For all the current new music that the trendy crowd takes great pride in discovering from either online word of mouth or tastemaker websites, for all the indie hipsters in New York and Chicago, all the anglophiles in Toronto, and the thousands of music fans who descend on Austin, Texas, every March, nothing clicks with the majority of mainstream rock music fans who don’t live in huge centers as well as simple, guitar-driven rock does. The unprecedented response to Pearl Jam’s otherwise middling single “World Wide Suicide” that made the song the highest charting modern rock single in history is all the proof you need that, when it comes to the rock, the masses like it passionate, loud, and above all, predictable.
Not that there’s anything wrong with it. Lowest common denominator arena rock has its place, but for every American Idiot, there are 10 Nickelback clones, an unending line of sensitive guys with facial hair waiting for their chance to mildly enthuse audiences with their bland, fourth-generation grunge. And one look at the photo of the young, soul patch wearin’, Denton, Texas, band Faktion is enough to convince us that the weaker, self-conscious side of the post-grunge quagmire (Candlebox/Bush/Creed/Nickelback) will never, ever go away. Plus, the fact that the band’s debut album was co- produced by former Creed bassist Brett Hestia and slickly mixed by the mainstream-friendly Chris Lord-Alge, and has been released by Roadrunner (Nickelback’s American label), should be enough of an indication of what this quintet is going to be like.
But wait. The Sevendust-lite opening track “Forgive Me” kicks off with the usual mid-tempo alt-rock drumming and plain, churning chords of that tired post-grunge sound, but after a very underwhelming opening verse sung by a sullen Ryan Gibbs, he gives us a glimpse of his and his band’s versatility in the chorus, shifting between robust shouts and more accessible, melodic singing. After that, the album kicks comfortably into gear, the single-worthy “Control” sounding much more upbeat, Gibbs delivering vocal hooks that are far more accomplished than anything Nickelback is capable of, and the song venturing in more of an Incubus direction, minus the pretentiousness. “Letting You Go” is shameless in its Hoobastankiness, but it’s as good an arena rock power ballad as you’ll hear all year, Gibbs doing the slow build-up from morose verse to soaring choruses as well as Sebastian Bach and Billie Joe Armstrong have done in the past. “Six O’Clock” packs more hooks, the twin guitars of Marshal Dutton and Josh Franklin delving deliciously into ‘80s hard rock (complete with a couple of great, bombastic solos), while “Distance” is the kind of overwrought acoustic weeper that drives the 14-year-old girls wild.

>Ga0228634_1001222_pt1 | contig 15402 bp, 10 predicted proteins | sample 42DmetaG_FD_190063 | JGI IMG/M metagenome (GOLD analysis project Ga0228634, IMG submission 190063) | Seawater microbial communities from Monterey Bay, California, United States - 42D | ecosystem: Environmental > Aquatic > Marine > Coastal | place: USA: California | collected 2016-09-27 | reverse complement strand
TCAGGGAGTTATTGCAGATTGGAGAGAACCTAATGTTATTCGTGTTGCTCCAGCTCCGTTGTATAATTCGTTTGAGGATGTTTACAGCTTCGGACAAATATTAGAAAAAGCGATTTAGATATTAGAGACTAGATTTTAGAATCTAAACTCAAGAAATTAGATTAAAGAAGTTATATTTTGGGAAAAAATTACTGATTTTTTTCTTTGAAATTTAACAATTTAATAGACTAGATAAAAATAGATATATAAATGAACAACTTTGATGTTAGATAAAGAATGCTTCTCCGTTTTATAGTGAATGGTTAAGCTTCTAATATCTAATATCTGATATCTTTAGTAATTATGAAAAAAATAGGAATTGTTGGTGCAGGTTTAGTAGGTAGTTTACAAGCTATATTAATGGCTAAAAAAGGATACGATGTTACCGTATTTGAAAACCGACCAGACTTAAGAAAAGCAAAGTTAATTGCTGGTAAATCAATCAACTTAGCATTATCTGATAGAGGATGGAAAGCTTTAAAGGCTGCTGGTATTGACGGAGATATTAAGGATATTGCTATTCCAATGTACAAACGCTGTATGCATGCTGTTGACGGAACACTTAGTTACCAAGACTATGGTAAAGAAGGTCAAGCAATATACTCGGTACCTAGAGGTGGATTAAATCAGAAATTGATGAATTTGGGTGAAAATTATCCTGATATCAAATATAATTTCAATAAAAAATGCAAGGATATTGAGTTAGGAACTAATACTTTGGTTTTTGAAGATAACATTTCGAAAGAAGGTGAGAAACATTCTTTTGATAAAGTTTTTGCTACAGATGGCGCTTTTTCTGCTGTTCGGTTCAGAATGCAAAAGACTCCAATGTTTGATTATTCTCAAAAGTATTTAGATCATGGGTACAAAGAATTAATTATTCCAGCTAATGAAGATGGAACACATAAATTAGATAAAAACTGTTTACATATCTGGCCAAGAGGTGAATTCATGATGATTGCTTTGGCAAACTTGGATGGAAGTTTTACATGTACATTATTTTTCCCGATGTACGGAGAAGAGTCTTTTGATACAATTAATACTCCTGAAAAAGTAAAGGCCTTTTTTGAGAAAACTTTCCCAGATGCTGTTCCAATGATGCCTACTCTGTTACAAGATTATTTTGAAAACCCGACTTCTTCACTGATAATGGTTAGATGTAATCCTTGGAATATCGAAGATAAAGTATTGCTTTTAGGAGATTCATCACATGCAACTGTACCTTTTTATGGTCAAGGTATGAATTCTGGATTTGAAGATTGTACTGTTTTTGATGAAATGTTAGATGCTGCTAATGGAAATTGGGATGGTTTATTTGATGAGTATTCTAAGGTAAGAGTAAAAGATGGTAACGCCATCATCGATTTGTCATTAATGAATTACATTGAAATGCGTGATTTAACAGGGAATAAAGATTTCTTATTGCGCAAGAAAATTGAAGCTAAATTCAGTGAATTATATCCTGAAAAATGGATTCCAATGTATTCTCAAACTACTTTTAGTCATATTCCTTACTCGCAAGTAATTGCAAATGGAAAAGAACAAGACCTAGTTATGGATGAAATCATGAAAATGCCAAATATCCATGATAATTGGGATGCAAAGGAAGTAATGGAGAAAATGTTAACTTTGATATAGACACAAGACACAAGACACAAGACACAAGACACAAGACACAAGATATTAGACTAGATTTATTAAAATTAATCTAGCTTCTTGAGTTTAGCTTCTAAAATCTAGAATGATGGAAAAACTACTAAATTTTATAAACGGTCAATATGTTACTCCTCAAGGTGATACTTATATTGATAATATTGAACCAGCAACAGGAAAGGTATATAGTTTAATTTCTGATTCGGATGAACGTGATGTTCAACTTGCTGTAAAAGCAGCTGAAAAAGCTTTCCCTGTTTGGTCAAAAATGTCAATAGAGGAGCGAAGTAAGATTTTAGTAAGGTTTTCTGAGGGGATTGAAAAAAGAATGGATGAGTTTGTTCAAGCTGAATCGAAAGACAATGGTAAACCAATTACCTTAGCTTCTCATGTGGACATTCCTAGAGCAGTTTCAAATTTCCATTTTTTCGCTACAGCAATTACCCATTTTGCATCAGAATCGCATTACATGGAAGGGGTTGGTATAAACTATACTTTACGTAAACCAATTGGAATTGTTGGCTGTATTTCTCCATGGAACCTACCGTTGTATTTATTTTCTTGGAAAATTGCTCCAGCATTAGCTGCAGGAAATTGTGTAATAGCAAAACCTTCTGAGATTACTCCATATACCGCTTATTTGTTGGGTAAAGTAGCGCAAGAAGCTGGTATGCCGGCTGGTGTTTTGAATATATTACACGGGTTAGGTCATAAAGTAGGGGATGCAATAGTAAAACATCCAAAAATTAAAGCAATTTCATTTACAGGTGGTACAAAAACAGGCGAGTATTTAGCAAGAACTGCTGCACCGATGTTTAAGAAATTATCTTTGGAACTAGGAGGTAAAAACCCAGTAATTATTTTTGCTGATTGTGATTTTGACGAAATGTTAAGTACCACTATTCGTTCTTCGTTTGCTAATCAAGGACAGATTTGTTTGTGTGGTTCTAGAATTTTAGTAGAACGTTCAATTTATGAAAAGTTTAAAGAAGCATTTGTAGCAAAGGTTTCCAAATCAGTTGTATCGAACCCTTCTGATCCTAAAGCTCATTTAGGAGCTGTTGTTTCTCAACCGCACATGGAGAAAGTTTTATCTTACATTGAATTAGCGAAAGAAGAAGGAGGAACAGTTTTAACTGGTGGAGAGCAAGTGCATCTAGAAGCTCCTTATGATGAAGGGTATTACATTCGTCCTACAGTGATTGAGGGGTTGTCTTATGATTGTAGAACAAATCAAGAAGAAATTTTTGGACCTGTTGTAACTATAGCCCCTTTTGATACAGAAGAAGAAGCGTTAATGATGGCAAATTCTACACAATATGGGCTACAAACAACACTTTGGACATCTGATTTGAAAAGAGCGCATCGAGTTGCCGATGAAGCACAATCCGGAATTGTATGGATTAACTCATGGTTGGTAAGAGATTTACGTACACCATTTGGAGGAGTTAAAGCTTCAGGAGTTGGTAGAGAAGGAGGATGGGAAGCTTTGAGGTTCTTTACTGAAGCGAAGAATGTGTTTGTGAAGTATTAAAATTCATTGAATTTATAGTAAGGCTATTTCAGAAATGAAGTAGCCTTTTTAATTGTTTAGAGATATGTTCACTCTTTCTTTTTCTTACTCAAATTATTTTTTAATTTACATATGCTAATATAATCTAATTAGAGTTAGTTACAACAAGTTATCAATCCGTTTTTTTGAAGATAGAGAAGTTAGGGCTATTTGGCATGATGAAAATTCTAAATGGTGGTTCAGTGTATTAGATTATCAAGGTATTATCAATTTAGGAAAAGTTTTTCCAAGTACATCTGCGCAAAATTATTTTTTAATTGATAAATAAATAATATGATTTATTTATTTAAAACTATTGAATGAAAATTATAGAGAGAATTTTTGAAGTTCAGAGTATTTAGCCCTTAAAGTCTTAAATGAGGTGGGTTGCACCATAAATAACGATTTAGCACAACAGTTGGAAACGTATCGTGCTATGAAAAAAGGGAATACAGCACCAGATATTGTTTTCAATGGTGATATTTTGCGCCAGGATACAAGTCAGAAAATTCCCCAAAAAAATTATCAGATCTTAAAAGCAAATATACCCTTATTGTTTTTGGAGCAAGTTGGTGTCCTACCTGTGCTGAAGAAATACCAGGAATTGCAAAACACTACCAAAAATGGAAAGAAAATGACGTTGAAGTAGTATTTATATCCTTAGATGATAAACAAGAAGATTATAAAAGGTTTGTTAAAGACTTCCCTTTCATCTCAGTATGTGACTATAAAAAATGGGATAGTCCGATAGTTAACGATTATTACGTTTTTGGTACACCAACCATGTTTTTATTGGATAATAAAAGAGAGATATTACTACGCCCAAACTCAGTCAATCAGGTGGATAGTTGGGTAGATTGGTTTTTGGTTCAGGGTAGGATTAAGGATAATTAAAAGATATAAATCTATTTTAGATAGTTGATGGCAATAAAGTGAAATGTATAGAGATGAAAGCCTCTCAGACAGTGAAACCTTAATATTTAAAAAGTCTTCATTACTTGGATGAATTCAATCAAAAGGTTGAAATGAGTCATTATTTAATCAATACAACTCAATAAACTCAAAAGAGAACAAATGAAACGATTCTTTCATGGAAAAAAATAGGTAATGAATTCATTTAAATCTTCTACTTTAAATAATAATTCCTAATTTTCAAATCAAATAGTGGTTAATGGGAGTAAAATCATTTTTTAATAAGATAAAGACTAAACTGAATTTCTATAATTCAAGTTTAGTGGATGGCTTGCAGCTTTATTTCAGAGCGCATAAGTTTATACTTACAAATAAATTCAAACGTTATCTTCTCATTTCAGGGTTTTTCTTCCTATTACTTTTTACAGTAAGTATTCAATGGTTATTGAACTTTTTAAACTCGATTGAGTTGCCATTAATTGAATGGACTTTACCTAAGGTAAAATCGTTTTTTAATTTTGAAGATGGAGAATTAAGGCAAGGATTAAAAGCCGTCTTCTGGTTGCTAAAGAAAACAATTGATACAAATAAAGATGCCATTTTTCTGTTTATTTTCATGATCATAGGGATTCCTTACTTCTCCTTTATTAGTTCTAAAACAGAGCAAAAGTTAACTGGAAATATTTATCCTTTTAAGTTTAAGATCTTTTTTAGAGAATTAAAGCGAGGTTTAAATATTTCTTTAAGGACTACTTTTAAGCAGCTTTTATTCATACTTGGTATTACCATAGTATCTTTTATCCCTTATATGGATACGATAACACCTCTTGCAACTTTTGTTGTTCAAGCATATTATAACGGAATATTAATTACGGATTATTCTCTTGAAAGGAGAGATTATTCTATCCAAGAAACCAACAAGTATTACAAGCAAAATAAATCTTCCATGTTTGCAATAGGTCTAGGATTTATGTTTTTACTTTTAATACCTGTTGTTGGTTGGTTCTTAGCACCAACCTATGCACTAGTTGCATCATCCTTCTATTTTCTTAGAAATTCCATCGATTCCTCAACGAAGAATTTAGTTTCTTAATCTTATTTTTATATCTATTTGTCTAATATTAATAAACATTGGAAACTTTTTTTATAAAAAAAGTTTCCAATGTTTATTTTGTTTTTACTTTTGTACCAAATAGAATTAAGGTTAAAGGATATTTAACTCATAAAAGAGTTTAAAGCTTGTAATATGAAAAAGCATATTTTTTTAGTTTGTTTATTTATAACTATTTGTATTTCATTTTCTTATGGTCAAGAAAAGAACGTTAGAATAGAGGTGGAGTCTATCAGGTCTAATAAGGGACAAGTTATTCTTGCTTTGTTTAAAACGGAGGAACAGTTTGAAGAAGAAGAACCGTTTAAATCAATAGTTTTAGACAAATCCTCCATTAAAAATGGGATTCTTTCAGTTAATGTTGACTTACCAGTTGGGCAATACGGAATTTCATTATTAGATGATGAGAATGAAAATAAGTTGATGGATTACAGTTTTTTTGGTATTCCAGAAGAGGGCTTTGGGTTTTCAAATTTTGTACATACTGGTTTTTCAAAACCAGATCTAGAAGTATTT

Midway through the CD, though, as is always the case with young one-trick ponies, repetitiveness kicks in, and the rest of the album doesn’t so much as fall off the rails as coast toward a very unspectacular finish. The hooks disappear, the riffs get unimaginative (“Maybe” and “Answers” make for a painfully generic eight and a half minutes), and attempts at aggressive emocore stumble (“Always Wanting More”). “Pilot” does manage to match the album’s much more effective first half, but nestled in between five other pedestrian songs, by then it’s a lost cause.
Faktion’s potential is definitely there. They have a very good singer in Gibbs, and show flashes of solid pop rock songwriting, but ultimately their debut gets lazy, falling prey to the traps that befall most other bands of their ilk, until they wind up sounding as faceless as the cover art. If they were unafraid to do something a little different (the retro rawk of “Six O’Clock” definitely stands out), then we might have something rather refreshing on our hands. The band has done a good job of cultivating a fanbase, but while mainstream success does seem possible, for the time being Faktion are merely a decent iPod band, with three or four downloadable gems, and a bit too much filler to warrant giving the entire record our attention.
// Notes from the Road
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